The scenes we saw last weekend from Clapham Common were disturbing and it is right that the police are now being scrutinised for how they handled what was always going to be a very poignant event which has touched so many people, and not just women. Given the pandemic it was not helpful to encourage any form of public gathering particularly one dominated by younger people who will largely not have been vaccinated yet. However, in the circumstances it was difficult to deter people who wanted to be able to be part of something to show empathy with the family of Sarah Everard in this tragic case and solidarity with all those who are undoubtedly feeling unsafe on our streets, and that is predominantly but not exclusively young women.
In the circumstances light touch policing would have been appropriate. The vast majority of people treated the event as a ‘peaceful vigil’. However those people who came along with placards pronouncing ‘Defund the Police’ or shouting F*** the Police in the faces of police officers trying to do a difficult job were clearly not there for a peaceful vigil and frankly need to be condemned for crassly trying to hijack such a poignant tragedy for political purposes. I would recommend you read this particularly poignant piece written by one of Sarah’s close friends and why she chose to go to Clapham Common privately last weekend rather than as part of a mass event. https://www.spiked-online.com/2021/03/13/this-is-not-what-sarah-would-have-wanted/
However the investigation going on will give further details and I am not going to condemn the police outright with a knee-jerk reaction at this stage, as they have a particularly difficult job to do at the moment as it is. Whilst the Bill was finalised before the tragic events of last week if there are measures which now need to be considered as a result then obviously there will be plenty of opportunities to improve the legislation during Parliamentary scrutiny. I am also pleased that the Home Affairs Select Committee, of which I am a member, has announced that we will be holding an urgent inquiry into the events of last weekend as well as a wider study into violence against women and girls and especially the ongoing problem of the low conviction rates for rape.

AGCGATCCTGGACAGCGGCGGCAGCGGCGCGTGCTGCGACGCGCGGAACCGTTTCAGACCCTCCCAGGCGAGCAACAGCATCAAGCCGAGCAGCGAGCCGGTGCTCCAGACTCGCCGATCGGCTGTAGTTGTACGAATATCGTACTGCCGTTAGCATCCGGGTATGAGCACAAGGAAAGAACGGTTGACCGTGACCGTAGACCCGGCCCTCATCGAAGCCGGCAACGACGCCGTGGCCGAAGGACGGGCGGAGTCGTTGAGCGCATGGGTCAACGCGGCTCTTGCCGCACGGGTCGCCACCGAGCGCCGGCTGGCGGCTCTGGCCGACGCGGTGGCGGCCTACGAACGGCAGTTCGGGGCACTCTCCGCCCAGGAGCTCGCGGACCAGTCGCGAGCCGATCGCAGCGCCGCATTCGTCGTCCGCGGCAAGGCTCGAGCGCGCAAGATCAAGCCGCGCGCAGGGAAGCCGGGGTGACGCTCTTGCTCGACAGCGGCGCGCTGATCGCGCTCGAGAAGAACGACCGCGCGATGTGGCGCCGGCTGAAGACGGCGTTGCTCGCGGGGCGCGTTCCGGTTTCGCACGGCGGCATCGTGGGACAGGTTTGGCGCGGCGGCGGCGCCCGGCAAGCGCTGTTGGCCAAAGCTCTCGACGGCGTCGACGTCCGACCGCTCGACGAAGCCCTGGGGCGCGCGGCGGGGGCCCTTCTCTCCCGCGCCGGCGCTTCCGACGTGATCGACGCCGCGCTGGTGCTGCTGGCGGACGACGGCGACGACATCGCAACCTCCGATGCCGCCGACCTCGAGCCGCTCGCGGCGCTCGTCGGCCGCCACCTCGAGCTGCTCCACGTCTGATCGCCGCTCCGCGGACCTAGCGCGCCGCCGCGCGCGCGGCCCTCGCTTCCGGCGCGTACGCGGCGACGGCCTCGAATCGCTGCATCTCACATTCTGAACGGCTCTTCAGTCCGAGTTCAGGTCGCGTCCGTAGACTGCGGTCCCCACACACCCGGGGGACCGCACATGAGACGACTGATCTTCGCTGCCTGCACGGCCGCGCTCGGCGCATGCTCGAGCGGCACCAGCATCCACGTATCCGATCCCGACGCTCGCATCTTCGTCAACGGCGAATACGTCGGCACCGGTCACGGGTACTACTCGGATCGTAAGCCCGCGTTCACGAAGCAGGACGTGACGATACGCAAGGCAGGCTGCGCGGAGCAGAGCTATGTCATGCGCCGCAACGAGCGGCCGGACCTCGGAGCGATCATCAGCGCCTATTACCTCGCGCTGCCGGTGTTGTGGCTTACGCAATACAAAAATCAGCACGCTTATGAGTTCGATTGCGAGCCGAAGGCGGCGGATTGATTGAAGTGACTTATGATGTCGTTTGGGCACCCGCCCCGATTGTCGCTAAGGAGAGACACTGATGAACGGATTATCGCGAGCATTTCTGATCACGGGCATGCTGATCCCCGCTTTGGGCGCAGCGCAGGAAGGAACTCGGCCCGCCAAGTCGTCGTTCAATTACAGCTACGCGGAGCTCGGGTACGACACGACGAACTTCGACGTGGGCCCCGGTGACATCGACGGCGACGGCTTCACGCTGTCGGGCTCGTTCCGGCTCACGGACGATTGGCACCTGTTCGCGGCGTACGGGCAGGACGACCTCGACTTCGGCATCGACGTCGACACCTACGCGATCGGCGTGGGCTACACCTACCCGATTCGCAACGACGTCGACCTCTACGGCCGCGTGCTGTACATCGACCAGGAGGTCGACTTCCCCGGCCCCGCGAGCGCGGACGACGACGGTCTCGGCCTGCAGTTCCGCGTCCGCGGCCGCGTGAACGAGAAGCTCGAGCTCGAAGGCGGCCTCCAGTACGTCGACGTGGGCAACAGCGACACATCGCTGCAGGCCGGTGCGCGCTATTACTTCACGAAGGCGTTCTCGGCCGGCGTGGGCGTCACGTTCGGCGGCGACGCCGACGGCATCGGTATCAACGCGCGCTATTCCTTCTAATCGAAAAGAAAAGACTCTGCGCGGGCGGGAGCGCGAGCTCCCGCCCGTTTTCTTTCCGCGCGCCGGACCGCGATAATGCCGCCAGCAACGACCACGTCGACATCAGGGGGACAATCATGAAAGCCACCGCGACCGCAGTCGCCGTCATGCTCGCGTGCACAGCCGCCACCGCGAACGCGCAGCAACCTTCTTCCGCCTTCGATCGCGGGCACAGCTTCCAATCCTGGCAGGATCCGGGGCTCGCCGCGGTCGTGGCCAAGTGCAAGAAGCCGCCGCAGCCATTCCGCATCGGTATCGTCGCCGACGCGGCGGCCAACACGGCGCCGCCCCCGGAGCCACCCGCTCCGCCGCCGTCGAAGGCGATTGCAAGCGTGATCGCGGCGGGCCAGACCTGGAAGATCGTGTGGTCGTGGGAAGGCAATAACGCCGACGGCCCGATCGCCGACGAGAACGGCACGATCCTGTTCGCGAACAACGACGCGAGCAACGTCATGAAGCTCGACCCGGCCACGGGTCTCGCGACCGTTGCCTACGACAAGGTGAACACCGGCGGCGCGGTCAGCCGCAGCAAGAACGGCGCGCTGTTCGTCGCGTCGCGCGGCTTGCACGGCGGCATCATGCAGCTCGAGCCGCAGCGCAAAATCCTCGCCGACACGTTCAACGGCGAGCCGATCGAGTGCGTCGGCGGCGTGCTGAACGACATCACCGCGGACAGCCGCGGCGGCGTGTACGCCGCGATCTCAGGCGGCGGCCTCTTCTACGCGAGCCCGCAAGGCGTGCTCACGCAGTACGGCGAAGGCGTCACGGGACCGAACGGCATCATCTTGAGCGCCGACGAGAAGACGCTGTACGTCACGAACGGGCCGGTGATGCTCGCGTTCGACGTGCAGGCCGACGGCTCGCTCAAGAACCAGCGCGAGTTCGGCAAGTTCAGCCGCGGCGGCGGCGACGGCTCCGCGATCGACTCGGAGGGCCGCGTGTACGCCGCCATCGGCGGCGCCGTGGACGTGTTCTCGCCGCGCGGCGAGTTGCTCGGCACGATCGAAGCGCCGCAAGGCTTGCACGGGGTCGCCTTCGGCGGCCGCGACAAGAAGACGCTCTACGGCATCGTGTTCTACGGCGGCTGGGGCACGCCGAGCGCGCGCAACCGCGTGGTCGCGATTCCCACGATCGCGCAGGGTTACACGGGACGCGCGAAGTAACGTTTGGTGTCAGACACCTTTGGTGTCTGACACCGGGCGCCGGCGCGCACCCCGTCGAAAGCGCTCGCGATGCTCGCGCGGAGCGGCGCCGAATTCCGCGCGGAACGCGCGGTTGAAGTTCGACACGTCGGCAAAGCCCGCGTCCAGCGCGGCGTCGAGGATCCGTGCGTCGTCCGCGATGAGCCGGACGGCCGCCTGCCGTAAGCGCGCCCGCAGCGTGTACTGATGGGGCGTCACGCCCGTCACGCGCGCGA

The tragic events of last week have certainly concentrated our minds again on the threats that too many women still face whether just trying to get home safely on a dark night or what some call ‘everyday sexism’ in public places. As someone who has a daughter who lives streets away from Sarah Everard I know just how real these threats can feel. I am pleased that in response the Government has announced a series of measures to help make our streets safer for young women. This is an issue which the Government and I take very seriously and it is worth reflecting on the many measures that disproportionately benefit women which have already been instigated under Conservative governments in recent years but there is more that needs to be done involving all of us. This Government has:
- Outlawed upskirting
- Created offence of coercive control
- Strengthened ban on “rough sex” defence
- Outlawed non-fatal strangulation
- Created offence of stalking - and then doubled maximum sentence
- Criminalised sending of revenge porn images, and threatening to do so
- Introduced measures to make it easier for victims to give evidence in court
- Passed Modern Slavery Act
- Increased funding for Rape Support Centres by 50%
- Created a new Victims’ Code, setting out twelve key rights for victims from complaint through to trial and sentence
I hope this is helpful and goes some way to dispelling some of the myths which have sprung up by this Bill